background preloader

Battleship Island - Japan's rotting metropolis

Battleship Island - Japan's rotting metropolis
These days the only things that land on Hashima Island are the shits of passing seagulls. An hour or so’s sail from the port of Nagasaki, the abandoned island silently crumbles. A former coal mining facility owned by Mitsubishi Motors, it was once the most densely populated place on earth, packing over 13,000 people into each square kilometre of its residential high-risers. It operated from 1887 until 1974, after which the coal industry fell into decline and the mines were shut for good. Today it is illegal to go anywhere near the place as it's beyond restoration and totally unsafe. The punishment for being caught visiting Hashima Island is 30 days in prison followed by immediate deportation. Bobbing into view, the grey seawall’s artificial angling of the island gives it the shape of a battleship – hence its Japanese name in popular mythology, "Gunkanjima" - Battleship Island. We explored the empty classrooms of the island’s huge school.

Abandoned Places: 10 Creepy, Beautiful Modern Ruins Abandoned Places: 10 Creepy, Beautiful Modern Ruins Abandoned Places | We humans are explorers by nature. The quest for discovery, both old and new, is part of what separates us from rest of the animal kingdom. Since the world we live in has been largely mapped and plotted, we urban adventurers turn our sights toward the relics of old and the ruins of the recent past. Abandoned Submarine Base, Ukraine In a bay on the northern shores of the Black Sea, the Soviet army maintained an elaborate submarine base throughout much of the Cold War. Abandoned Submarine Base Gallery The Ruins of Detroit by Marchand and Meffre In the United States, few cities have felt the burn of urban decay more than Detroit. Ruins of Detroit Gallery Beelitz Military Hospital, Berlin It is rare that a ruin like this should decay so gracefully and without the marks of vandalism. Beelitz Military Hospital Gallery City Hall Subway Station, NYC City Hall Subway Station Gallery Ryugyung Hotel, Pyongyang, North Korea

The house that time forgot: Hundreds of antiquities discovered in country mansion where little has changed in 100 years Auctioneers discovered a treasure trove of antiques inside The HermitageThey discovered wine from 1914 and Champagne from 1919Also discovered family photographs spanning almost 100 yearsContents of the house will be auctioned in 1,500 lots By Anthony Bond Published: 16:00 GMT, 5 June 2013 | Updated: 21:41 GMT, 5 June 2013 Thousands of people have driven past this mansion over the years and looked at its impressive exterior. But few could have imagined the secrets which the 18th Century building holds inside. The mansion, called The Hermitage, in Northumberland, has been described as the house 'that time forgot'. Antiques: Items untouched for almost 100 years were discovered amongst the 28 rooms in 18th Century mansion The Hermitage in Hexham, Northumberland Secrets: The cellars of the house included unopened Champagne bottles from 1919, some in their original tissue paper, and wine from 1914 Wine from 1914 was discovered along with Champagne from 1919.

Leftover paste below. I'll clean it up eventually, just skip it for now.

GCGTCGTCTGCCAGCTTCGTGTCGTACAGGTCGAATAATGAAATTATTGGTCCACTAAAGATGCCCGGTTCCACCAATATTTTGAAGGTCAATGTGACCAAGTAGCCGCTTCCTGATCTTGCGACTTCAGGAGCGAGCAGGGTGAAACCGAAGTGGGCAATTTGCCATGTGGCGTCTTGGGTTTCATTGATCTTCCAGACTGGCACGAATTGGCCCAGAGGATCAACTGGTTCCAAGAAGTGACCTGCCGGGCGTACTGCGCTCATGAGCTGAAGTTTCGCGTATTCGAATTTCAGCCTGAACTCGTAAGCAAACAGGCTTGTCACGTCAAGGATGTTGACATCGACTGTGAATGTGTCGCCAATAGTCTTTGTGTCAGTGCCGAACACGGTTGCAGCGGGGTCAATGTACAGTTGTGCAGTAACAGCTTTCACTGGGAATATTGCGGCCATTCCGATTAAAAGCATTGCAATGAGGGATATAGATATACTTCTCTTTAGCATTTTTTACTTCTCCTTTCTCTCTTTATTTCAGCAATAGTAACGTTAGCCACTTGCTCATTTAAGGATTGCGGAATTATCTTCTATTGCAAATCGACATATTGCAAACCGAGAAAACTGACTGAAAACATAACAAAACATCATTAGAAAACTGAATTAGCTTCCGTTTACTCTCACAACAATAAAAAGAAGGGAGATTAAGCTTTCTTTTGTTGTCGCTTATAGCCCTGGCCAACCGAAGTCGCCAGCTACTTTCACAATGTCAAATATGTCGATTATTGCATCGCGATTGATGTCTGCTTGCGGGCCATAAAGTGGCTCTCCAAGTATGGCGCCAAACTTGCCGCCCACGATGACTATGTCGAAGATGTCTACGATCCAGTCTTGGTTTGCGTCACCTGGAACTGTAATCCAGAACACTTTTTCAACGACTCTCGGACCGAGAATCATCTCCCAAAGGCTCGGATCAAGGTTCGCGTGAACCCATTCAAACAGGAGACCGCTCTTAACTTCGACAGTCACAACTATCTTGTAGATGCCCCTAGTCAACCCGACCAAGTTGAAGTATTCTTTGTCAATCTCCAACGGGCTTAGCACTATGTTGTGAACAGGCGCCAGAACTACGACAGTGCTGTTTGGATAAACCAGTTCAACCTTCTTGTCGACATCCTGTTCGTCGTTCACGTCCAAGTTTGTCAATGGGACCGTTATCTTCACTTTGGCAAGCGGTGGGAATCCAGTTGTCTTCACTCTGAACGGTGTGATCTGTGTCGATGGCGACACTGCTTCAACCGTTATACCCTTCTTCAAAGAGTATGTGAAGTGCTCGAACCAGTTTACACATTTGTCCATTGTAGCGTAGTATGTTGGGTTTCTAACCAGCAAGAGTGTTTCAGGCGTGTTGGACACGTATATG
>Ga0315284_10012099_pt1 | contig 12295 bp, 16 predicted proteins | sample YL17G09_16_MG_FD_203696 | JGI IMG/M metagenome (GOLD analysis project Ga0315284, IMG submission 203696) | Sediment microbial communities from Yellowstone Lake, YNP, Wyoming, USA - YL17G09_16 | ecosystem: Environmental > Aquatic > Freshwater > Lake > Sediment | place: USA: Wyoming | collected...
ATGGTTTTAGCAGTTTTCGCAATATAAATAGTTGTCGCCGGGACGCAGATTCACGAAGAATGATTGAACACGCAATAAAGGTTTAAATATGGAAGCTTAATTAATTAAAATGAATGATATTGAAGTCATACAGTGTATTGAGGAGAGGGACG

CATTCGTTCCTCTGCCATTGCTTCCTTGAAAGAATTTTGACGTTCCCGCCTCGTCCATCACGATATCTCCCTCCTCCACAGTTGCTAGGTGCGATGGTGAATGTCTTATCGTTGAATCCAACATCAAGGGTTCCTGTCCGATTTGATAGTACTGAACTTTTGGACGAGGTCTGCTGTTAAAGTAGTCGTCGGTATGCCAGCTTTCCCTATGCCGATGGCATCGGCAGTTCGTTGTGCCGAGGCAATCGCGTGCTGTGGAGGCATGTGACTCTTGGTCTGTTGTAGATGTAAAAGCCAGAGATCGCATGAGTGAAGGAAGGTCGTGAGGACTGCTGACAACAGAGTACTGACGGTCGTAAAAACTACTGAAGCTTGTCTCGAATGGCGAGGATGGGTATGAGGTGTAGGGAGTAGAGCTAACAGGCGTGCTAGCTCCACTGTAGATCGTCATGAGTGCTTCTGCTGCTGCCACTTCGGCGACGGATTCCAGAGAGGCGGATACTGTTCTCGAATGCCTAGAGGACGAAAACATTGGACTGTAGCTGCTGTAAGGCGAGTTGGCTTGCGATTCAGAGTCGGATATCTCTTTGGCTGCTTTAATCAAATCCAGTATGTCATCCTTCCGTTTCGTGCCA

Abandoned Amusement Park Amusement park is the generic term for a collection of rides and other entertainment attractions assembled for the purpose of entertaining a large group of people. An amusement park is more elaborate than a simple city park or playground, usually providing attractions meant to cater to adults, teenagers, and small children. A theme park is a type of amusement park which has been built around one or more themes, such as an American West theme, or Atlantis. Today, the terms amusement parks and theme parks are often used interchangeably. Most amusement parks have a fixed location, as compared to travelling funfairs and carnivals. These temporary types of amusement parks, are usually present for a few days or weeks per year, such as funfairs in the United Kingdom, and carnivals (temporarily set up in a vacant lot or parking lots) and fairs (temporarily operated in a fair ground) in the United States.

11 Abandoned American Hospitals and Asylums With some of the most disturbing and tragic histories of any buildings in the US, asylums and hospitals are way beyond creepy . Many of them were built in the late 1800s, when “mental illnesses” (such as masturbation, menopause, and teenage rebellion) were considered dangerous enough to lock someone in an asylum. A pain-inflicting misunderstanding of mental illness combined with a chronic mistreatment of its sufferers meant that many people were never released and spent the remainder of their lives in these horrible institutions. In addition to asylums, many sanatoriums were constructed around this time to care for the poor and very sick. After decades of overcrowding in both asylums and sanatoriums, the invention of antibiotics and behavioral drugs, and an evolving understanding of mental illness rendered these massive compounds obsolete. Although these spots may be spine-chillingly eerie and seem rife for exploration, be forewarned. 1. Image: Weylyn /Flickr Image: Motya83 /Flickr 2. 3.

Houses Gone Wild We think of feral dogs as dangerous, foreboding and to-be-avoid – but wild houses have a strange allure despite (or likely because) they are abandoned abodes, deserted homes gone from domestic spaces slowly back to nature. As photographer James D Griffioen muses, the Latin root refers both to while beasts but also to something that belongs to the dead, gone back to the Earth. Some of his shots capture this process at an incredibly late stage, such as the house above which is entirely camouflaged by the greenery that has grown to cover it – only discernible because the branches and vines conform to the shape of the structure. Others photos catch the domestic devolution at intermediate stages, snapshots of partial overgrowth where there is still some strange balance of building and nature – one could almost imagine someone still occupying this structure and simply never leaving it.